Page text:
Subject: File No. S7-06-04
From: Stephen L. Roberts, CFP
Affiliation: Roberts Financial Group
Mar. 30, 2005
Mr. Jonathan G. Katz, Secretary
Securities and Exchange Commission
450 Fifth St., NW
Washington, DC 20549-0609
Dear Mr. Katz:
Having been in the investment and financial services business for 23 years, I am happy to see some of the regulatory changes that are taking place in the industry today. However, I am disappointed to see the above referenced SEC proposal regarding point of sale and confirmation disclosures.
I am affiliated with an independent broker/dealer because of the emphasis I place on the ability to offer my clients independent and objective assistance. I believe my clients will be adversely impacted by the SEC point of sale disclosure system proposal. First of all, it will limit the number of mutual funds and variable annuities that are available through me for my clients.
Secondly, it will have a tendency to mislead many investors that cost is the only consideration. I believe costs are one of the most important considerations in evaluating investments and I review this in great depth with my clients. But there are many additional factors that must be considered to ensure the investor has the most suitable investment. In explaining costs, I remind all potential investors that if cost is their only concern, they would be best served by handling their own investments using no-load funds and by-passing a financial advisor.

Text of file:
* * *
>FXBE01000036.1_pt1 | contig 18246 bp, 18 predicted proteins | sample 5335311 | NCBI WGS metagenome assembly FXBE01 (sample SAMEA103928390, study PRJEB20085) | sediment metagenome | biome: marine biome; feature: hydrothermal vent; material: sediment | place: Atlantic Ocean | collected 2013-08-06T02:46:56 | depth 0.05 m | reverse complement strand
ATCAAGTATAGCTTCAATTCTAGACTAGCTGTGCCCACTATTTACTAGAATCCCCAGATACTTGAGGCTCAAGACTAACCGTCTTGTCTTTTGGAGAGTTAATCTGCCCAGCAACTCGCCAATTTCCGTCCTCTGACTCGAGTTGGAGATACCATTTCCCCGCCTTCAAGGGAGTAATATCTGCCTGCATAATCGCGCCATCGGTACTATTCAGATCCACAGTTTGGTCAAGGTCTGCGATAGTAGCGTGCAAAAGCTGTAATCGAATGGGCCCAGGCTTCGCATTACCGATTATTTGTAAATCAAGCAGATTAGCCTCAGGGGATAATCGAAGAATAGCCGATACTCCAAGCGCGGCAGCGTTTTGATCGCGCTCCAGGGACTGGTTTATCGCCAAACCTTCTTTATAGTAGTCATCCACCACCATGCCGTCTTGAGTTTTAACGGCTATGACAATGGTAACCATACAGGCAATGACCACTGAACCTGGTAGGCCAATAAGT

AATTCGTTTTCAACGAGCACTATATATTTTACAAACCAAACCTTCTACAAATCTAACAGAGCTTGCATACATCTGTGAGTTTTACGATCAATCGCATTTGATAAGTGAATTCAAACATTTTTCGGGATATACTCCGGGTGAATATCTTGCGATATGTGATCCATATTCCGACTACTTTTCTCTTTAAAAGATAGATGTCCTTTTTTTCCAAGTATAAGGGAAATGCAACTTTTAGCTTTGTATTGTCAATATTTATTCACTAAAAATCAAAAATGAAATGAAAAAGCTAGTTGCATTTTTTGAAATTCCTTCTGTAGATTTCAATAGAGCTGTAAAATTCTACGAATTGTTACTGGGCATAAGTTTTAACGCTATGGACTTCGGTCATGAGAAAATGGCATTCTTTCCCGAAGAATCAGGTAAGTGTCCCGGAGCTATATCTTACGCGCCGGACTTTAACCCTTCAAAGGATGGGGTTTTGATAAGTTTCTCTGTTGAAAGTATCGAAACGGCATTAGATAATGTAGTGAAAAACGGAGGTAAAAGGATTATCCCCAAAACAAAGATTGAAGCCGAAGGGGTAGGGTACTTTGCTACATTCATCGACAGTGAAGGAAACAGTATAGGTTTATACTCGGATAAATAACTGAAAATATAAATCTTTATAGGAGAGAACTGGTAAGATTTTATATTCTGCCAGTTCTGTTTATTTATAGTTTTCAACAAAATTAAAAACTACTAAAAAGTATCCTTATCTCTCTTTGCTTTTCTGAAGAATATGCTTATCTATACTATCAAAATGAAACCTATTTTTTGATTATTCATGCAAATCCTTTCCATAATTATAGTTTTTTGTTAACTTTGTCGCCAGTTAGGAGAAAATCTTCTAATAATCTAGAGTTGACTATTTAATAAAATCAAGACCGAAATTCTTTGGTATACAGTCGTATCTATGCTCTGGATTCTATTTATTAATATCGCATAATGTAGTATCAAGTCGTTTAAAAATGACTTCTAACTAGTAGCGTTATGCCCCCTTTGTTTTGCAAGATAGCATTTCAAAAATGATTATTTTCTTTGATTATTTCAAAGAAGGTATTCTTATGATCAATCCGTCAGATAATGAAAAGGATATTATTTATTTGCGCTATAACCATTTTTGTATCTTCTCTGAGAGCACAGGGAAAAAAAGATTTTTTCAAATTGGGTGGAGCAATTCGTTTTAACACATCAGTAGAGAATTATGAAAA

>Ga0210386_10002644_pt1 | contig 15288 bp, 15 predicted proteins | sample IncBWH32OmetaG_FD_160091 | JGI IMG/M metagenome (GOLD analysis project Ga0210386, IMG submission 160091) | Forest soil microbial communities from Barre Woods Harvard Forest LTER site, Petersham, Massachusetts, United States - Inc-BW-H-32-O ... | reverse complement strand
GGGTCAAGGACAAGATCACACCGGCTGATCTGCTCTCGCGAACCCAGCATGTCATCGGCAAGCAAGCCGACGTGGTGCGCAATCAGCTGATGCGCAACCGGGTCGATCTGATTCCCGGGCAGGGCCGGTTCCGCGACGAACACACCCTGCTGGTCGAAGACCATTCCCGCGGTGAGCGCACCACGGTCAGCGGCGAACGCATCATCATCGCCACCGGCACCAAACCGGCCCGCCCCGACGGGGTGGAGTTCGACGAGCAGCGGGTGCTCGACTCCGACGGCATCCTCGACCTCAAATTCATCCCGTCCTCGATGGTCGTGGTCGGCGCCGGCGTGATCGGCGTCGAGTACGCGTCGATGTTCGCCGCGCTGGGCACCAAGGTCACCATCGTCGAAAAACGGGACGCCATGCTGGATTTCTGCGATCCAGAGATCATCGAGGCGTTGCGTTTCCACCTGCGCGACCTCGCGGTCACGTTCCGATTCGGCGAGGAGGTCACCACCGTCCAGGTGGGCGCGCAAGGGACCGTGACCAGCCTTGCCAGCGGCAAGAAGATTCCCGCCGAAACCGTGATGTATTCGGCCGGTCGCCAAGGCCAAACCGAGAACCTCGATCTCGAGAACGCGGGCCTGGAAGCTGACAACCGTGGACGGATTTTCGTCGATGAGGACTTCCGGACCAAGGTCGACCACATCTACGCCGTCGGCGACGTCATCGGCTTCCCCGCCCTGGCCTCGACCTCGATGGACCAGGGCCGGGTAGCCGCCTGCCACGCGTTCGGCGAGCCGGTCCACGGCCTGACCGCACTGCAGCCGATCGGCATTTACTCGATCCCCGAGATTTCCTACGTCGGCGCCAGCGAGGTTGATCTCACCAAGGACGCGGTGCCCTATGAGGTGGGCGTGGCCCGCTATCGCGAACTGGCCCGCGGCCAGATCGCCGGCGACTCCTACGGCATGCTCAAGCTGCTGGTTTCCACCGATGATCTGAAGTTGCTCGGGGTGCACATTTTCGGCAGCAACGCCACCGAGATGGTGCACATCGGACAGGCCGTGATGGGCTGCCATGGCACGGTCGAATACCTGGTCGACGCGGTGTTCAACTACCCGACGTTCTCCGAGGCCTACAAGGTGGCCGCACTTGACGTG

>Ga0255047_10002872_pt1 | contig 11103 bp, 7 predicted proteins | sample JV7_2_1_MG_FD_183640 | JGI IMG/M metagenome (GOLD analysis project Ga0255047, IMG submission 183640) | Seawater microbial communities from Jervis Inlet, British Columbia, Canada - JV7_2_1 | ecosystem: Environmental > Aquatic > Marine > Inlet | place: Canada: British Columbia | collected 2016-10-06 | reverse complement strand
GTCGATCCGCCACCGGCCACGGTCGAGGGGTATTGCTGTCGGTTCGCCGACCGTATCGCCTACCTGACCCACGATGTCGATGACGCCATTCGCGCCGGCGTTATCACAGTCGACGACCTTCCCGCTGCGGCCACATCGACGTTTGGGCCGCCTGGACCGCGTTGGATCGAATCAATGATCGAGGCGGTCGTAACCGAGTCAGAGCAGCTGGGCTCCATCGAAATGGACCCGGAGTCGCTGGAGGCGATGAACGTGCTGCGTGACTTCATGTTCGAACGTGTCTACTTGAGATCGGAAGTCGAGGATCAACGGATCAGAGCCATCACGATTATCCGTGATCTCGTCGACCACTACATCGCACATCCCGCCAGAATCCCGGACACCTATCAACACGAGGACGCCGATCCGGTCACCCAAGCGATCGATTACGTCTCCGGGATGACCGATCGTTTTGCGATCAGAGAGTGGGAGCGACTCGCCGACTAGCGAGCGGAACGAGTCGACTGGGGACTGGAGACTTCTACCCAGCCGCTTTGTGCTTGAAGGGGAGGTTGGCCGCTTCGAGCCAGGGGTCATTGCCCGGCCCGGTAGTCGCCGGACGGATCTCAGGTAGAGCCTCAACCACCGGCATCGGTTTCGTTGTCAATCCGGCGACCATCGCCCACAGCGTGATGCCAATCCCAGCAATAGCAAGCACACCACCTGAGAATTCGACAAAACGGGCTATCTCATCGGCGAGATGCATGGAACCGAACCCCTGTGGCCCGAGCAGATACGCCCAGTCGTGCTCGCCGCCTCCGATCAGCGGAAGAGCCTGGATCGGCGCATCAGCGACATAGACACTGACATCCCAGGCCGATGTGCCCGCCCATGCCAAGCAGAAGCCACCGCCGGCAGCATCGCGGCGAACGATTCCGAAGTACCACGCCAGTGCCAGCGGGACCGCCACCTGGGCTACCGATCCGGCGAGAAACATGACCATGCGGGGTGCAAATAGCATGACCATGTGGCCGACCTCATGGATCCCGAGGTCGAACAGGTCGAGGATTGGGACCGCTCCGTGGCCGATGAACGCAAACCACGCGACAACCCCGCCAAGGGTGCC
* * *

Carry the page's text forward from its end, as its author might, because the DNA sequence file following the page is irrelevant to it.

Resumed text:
In reviewing this proposal, there is no doubt in my mind that the investor will ultimately pay the added cost of implementing this proposal. One way or another, firms will simply increase fees to cover the added cost.
If you could hear what my clients say when they see the mass of forms, disclosures and prospectuses that are put in front of them, you would seriously reconsider this proposal. I have seen this get worse and worse each year, with clients becoming more and more overwhelmed and confused.
I would rather see the SEC focus on making the prospectus more easily understood by the average investor. This, after all, is what it was originally designed for. I recommend that you incorporate this fee disclosure information in the prospectus and make it more easily understood by the average investors. In reality, adding another form or document will simply be one more reason for an investor not to read the information that they should be reading. Put this information in the prospectus and spell it out so that the average investors can and will truly understand it.
There are many other reasons too numerous to mention here but I urge you to reconsider this proposal.
Stephen L. Roberts, CFP
Roberts Financial Group